Reports Tuesday say Sen. Joseph Lieberman will announce Wednesday he won't seek another term, and if that's so, it ends an historic, turbulent chapter in American politics.
The Connecticut independent will have a place in history--the first Jewish-American to be nominated for a major presidential ticket. He ran for vice president with Al Gore on the Democrats' 2000 ticket, a team that won the popular vote but lost the electoral vote.
Lieberman had won his Senate seat in 1988, beating Connecticut icon Lowell Weicker. Lieberman had been the state's attorney general, and won with an unusual strategy--while widely popular then among Democrats, he also courted conservatives fed up with the moderate Weicker.
In Washington, Lieberman quickly established himself as a hawk on defense, a coalition-builder on fiscal issues and generally following the Democratic line on social issues. He got national attention as the first non-southern senator to back then-Arkansas Gov. Bill Clinton for president, and in 1995 became chairman of the moderate Democratic Leadership Council. He was unbeatable in Connecticut, winning a third term in the same election as his vice presidential run.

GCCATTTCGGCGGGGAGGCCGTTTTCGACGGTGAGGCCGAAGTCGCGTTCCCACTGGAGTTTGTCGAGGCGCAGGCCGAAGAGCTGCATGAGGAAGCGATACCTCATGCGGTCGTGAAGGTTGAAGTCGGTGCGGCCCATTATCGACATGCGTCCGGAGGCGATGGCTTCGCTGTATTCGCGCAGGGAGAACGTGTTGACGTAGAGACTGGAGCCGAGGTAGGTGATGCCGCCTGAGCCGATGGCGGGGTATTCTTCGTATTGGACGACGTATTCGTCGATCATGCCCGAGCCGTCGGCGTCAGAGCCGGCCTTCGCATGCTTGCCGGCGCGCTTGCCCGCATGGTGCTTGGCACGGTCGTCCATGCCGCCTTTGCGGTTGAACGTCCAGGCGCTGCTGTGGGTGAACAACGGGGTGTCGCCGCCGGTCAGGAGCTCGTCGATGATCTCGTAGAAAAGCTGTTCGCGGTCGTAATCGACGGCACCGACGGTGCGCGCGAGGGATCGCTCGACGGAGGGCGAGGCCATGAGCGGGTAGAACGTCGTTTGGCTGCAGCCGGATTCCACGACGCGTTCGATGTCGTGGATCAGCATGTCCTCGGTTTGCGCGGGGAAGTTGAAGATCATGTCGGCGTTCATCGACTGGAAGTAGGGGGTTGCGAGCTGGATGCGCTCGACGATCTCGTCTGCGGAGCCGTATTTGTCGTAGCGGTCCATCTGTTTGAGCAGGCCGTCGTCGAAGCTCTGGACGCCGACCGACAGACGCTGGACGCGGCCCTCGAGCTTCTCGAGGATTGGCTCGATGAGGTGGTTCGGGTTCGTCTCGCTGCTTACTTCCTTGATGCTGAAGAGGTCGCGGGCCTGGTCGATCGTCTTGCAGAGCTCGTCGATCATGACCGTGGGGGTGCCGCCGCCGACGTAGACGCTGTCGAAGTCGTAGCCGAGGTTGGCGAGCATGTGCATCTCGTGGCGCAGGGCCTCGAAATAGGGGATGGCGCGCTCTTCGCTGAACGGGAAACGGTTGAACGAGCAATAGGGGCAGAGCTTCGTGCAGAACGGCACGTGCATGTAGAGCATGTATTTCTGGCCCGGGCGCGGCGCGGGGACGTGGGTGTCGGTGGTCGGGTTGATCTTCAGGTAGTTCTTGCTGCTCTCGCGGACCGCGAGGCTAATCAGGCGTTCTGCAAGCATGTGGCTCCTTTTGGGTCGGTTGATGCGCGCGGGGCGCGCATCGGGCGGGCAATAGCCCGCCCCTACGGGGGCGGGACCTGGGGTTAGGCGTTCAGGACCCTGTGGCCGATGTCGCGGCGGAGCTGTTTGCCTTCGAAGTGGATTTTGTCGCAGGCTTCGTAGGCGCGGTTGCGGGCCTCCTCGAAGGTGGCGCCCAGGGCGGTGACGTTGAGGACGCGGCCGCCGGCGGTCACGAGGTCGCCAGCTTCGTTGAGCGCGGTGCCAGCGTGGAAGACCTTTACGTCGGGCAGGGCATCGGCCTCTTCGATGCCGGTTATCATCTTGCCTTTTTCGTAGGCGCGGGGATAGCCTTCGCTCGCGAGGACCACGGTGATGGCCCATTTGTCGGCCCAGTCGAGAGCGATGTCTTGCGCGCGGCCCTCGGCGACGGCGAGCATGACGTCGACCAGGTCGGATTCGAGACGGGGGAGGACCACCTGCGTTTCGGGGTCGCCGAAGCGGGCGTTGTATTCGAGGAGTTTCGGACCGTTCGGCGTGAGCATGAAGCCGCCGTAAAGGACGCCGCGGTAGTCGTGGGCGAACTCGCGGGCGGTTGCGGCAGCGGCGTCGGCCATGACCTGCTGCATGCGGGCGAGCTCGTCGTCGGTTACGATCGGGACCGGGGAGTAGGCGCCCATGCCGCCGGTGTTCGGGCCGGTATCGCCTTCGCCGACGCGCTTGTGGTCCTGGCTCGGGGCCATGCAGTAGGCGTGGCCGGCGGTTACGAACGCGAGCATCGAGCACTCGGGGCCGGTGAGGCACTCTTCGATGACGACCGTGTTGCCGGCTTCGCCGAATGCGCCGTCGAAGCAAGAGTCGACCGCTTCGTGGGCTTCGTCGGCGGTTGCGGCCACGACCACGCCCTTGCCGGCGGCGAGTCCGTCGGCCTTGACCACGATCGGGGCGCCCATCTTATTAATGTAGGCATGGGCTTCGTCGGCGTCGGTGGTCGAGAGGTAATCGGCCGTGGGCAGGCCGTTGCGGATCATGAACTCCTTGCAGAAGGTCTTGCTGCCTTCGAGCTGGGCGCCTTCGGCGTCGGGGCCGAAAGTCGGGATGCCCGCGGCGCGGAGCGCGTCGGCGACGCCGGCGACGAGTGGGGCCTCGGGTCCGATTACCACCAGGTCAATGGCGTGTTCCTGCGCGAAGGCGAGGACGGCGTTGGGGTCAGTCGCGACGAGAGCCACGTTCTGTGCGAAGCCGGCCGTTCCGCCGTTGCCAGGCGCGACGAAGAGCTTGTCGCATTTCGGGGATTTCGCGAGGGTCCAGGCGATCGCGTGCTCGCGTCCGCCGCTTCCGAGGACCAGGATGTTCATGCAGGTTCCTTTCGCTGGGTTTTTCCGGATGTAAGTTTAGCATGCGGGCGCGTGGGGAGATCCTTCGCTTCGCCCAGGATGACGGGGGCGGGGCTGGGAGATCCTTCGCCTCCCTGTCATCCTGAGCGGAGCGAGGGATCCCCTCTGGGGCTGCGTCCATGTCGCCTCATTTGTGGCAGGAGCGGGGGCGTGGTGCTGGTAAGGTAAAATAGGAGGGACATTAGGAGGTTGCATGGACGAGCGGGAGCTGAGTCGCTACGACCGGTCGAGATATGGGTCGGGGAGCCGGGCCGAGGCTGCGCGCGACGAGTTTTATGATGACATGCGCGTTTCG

But his support of the Iraq war--he'd been urging a tough line long before George W. Bush took office--cost him politically. Once the frontrunner for the 2004 Democratic presidential nomination, his bid wound up going nowhere, and by 2006, he faced a strong challenge for the party's nomination to his Senate seat from businessman Ned Lamont.
Lamont won the primary, Lieberman ran as an independent and won a decisive victory. He won because in a small state like Connecticut, where the personal touch is valued, Lieberman's personable style resonated.
But he continued to make political enemies. His vocal support of Republican John McCain's presidential run in 2008 further infuriated Connecticut Democrats. A year ago, a Quinnipiac poll found state voters disapprove of the job Lieberman was doing by a 54-39 percent margin. Among Democrats, the ratio was 67-27 percent disapproval.
And among independents, 57 percent disapproved and 36 percent approved.
Lieberman will discuss his future Wednesday in Stamford, Conn.